Coffee Stains, Smudged Lipstick and Beer Rings (A Trip Down Nostalgia Lane)

I am a little disillusioned with the world I’ve found myself in, as I dictate the first draft of this post onto my iPhone. I don’t know when exactly I adopted all of this new technology, darlings (I mean, I supposed I could check with the adoption agency, or else dig through my receipts) but I fondly remember scribbling notes on beer mats, on the backs of receipts, on anything available. I remember writing out entire first drafts of things by hand, with asterisks and circles and arrows, indicating where another entire passage (which might have been written on the back of a Perkins place mat, where, at one o’clock in the morning, after a post-bar meal of pancakes and sausage, I came up with the brilliant addition) was to be inserted.

I remember pockets full of napkins covered with drafts or doodles or ideas or phone numbers.

I remember crying when they accidentally went through the wash and came out mashed and pulpy.

I remember desperately trying to pull them apart and decipher the lost treasures.

I used to have entire dresser drawers filled with handwritten stories covered in coffee stains, smudged lipstick and beer rings, and the smell of paper and old stale coffee or beer was like a time machine for my senses. I would hold the pages to my face and breath in the memories of where I was when I wrote each silly word in a script that is uniquely my own. I could relive the days sitting under a tree in a park in the middle of the city. I remembered my first day spent wandering around under the skyscrapers, overwhelmed by it all, and taking refuge in a park I stumbled upon.

There is a sensual richness to those memories that cannot be matched by old computer files that stay the same no matter how old they are. They don’t sit in a drawer and age, they don’t dry out or fade. Digitally we may be able to be more precise or efficient or effective and productive, but are those qualities we want to ascribe to art, or does that not sound like words you’d find in a commercial for a new automobile? Precision German Engineering and blah blah blah…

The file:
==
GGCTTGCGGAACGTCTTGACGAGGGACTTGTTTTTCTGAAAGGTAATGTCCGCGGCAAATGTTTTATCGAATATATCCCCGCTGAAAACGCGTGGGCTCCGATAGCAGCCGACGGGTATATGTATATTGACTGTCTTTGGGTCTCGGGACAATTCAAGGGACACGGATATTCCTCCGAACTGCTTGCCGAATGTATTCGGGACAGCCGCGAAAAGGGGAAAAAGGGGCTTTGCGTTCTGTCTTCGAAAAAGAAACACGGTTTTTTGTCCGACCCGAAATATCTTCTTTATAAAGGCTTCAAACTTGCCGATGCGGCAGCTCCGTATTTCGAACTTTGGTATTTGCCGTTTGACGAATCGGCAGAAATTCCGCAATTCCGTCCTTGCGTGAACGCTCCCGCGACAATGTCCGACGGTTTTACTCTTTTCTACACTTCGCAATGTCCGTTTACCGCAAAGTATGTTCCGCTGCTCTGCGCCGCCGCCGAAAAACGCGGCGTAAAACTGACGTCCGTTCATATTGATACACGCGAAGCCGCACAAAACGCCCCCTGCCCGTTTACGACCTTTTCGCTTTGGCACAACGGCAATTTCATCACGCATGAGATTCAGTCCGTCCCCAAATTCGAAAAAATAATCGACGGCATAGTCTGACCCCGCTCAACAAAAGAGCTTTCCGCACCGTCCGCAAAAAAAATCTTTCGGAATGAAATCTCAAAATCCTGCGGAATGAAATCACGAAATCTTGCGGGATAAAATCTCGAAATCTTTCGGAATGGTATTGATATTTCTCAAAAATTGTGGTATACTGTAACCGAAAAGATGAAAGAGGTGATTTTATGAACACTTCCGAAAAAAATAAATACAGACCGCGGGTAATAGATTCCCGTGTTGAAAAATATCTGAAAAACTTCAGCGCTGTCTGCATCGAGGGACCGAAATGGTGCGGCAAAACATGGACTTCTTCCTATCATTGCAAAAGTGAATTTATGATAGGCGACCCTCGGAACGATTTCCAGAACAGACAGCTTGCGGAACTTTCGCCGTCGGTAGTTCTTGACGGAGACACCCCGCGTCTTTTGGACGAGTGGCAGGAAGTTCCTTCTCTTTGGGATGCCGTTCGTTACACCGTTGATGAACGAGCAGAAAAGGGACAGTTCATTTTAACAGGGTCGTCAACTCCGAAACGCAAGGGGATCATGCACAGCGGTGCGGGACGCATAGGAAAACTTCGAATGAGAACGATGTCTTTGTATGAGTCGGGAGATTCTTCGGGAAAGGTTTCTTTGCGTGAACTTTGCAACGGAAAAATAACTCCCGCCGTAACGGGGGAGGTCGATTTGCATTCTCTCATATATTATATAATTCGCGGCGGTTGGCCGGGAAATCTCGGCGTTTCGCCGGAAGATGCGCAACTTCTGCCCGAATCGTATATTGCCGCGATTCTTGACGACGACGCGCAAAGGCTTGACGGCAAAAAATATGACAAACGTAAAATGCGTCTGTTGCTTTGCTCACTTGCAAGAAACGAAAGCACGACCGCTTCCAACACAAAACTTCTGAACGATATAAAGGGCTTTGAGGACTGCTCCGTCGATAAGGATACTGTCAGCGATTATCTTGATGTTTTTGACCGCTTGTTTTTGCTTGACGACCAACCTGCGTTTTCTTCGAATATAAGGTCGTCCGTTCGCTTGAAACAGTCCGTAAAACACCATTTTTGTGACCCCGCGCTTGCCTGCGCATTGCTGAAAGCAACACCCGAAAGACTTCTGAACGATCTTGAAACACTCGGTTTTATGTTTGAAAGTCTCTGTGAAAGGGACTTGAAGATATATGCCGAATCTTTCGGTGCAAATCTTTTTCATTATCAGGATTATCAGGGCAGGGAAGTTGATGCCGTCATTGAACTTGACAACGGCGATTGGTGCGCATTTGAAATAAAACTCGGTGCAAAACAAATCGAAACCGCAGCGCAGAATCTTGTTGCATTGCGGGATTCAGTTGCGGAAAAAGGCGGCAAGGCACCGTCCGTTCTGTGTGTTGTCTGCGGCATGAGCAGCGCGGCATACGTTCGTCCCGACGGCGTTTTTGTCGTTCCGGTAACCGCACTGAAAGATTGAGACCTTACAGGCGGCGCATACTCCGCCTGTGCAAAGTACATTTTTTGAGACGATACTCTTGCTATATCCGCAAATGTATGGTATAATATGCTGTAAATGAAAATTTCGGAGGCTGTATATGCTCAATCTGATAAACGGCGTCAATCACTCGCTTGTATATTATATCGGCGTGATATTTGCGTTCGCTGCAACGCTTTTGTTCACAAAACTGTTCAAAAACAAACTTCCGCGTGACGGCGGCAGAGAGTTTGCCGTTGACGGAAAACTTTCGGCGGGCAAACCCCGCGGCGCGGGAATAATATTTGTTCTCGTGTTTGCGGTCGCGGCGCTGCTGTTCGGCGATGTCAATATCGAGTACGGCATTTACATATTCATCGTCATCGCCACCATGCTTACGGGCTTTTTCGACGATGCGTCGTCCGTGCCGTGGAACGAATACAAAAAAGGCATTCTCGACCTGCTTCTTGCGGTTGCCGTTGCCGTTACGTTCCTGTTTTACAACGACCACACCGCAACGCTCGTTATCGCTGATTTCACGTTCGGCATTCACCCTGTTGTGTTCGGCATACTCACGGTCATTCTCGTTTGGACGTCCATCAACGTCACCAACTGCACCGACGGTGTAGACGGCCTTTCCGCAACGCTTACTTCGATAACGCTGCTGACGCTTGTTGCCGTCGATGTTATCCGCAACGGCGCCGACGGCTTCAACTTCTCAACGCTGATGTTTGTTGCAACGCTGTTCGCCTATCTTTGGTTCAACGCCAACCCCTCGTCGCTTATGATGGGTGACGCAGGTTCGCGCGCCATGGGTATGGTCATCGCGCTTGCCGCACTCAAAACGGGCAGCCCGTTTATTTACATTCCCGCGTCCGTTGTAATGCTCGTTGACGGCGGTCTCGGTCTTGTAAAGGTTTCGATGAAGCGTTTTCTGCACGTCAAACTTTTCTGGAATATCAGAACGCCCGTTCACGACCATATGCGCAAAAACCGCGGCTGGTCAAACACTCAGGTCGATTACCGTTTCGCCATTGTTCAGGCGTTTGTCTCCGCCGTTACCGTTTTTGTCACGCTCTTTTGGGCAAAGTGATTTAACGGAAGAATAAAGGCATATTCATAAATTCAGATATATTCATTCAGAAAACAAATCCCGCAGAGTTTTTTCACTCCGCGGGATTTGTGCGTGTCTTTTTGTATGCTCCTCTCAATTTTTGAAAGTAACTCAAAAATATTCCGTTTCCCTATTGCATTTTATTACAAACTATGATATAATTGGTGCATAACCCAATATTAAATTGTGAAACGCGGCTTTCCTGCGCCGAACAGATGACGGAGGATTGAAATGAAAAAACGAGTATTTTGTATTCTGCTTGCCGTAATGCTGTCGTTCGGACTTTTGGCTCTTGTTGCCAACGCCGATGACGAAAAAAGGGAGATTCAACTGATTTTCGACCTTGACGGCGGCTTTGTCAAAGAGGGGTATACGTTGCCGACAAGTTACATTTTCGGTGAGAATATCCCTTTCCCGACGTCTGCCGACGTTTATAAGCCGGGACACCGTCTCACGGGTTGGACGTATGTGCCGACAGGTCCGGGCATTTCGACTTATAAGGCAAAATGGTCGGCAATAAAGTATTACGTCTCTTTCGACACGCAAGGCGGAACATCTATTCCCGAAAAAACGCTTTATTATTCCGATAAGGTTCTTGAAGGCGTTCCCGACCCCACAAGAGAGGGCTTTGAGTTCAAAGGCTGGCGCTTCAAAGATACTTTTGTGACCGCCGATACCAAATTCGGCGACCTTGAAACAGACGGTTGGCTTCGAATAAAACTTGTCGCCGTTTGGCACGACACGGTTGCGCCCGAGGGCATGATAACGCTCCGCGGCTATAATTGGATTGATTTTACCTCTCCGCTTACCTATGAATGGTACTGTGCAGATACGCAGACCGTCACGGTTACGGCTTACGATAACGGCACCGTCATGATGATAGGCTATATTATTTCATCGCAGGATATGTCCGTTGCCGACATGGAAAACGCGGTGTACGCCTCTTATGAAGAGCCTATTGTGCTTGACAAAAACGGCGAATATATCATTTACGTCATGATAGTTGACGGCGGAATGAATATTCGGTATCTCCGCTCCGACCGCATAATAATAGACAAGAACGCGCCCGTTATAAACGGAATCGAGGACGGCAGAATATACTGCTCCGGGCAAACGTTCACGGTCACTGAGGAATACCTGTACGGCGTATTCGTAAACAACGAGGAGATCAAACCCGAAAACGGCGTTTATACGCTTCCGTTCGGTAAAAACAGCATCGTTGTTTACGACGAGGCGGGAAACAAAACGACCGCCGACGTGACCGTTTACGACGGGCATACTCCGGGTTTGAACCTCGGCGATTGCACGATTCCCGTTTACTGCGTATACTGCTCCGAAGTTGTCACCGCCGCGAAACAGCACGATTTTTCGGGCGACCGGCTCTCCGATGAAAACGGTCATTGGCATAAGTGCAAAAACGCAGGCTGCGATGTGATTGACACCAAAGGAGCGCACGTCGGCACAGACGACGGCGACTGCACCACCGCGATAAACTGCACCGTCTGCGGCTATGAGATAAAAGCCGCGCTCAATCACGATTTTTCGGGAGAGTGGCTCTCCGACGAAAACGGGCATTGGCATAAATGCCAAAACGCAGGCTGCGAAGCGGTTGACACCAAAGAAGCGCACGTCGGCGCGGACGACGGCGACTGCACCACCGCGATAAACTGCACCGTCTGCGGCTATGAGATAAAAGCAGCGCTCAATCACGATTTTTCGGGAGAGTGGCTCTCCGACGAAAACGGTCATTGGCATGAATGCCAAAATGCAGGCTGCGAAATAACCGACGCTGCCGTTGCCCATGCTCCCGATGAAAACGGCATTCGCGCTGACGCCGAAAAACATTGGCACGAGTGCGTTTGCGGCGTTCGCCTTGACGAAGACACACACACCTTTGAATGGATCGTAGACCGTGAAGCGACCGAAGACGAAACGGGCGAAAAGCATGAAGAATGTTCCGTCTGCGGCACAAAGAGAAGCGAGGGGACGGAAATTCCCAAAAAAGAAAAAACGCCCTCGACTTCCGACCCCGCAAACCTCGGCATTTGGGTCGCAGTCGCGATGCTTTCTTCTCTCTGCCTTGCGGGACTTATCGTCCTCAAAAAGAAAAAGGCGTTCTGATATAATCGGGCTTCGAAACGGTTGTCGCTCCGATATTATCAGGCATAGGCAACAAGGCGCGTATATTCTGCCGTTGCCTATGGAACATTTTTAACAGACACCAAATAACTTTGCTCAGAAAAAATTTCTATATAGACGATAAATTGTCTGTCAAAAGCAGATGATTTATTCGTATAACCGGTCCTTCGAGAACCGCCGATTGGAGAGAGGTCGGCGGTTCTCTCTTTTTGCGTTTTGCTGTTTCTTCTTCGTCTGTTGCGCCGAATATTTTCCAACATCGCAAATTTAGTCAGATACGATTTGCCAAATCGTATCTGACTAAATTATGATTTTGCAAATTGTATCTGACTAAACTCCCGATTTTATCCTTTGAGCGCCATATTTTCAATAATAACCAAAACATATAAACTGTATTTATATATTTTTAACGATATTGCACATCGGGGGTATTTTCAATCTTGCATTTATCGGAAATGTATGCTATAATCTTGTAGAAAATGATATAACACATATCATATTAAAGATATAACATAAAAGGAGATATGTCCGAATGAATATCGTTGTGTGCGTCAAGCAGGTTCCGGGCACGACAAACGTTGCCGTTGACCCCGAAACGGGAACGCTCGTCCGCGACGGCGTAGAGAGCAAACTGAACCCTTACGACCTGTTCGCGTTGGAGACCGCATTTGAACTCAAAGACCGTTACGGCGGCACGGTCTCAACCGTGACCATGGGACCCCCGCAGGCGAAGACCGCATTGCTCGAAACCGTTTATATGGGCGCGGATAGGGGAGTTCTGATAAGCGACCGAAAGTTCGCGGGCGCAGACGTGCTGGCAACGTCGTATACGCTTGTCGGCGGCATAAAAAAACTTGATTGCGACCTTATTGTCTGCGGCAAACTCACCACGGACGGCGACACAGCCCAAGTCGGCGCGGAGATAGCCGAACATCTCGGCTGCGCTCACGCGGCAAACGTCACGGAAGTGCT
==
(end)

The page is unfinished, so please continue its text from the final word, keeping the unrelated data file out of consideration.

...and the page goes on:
In adopting all this technology and machinery are we, in fact, becoming more machine-like, and less spontaneous, less organic, less accepting of foibles and mistakes that add character. Have we actually adopted the auto-tuning approach to every aspect of our creative process? Does everything really need to be homogenized and framed into 11 point Garamond font?

Very soon we will live in a world where no one knows how to write cursive anymore, and ‘handwriting’ will be resigned to an archaic font on your computer.

Call me an old romantic, but I miss my collection of notes and doodles. Some of my best ideas originated on napkins or beer mats, and I have never had to Photoshop coffee stains on my old photos or postcards — I came by mine honestly.

15 comments on “Coffee Stains, Smudged Lipstick and Beer Rings (A Trip Down Nostalgia Lane)

  1. Reblogged this on Being the Memoirs of Helena Hann-Basquiat, Dilettante. and commented:
    Things Hemmingway never said: I’m worried I might spill my beer on my laptop. Do you think Starbucks is still open. I’ve had too much to drink.
    Things Emily Dickinson never said: I’m worried my poetry isn’t commercial enough. Do you think this is too depressing? I’m going to post a video of me twerking on YouTube.
    Things Lenny Bruce never said: Do you think I can get away with saying this? Oh, that’s not very politically correct, is it? I think I should clean up my act.

  2. Depends on the person. One who is truly into writing will always have something handwritten even in note form. Sometimes it takes a few computer crashes and lost ideas to get the idea that a physical backup is essential. It isn’t about one style taking over the other, but finding a balance between the two. The technology makes some things easier and has its own risks. Use the old ways to counteract or minimize those risks.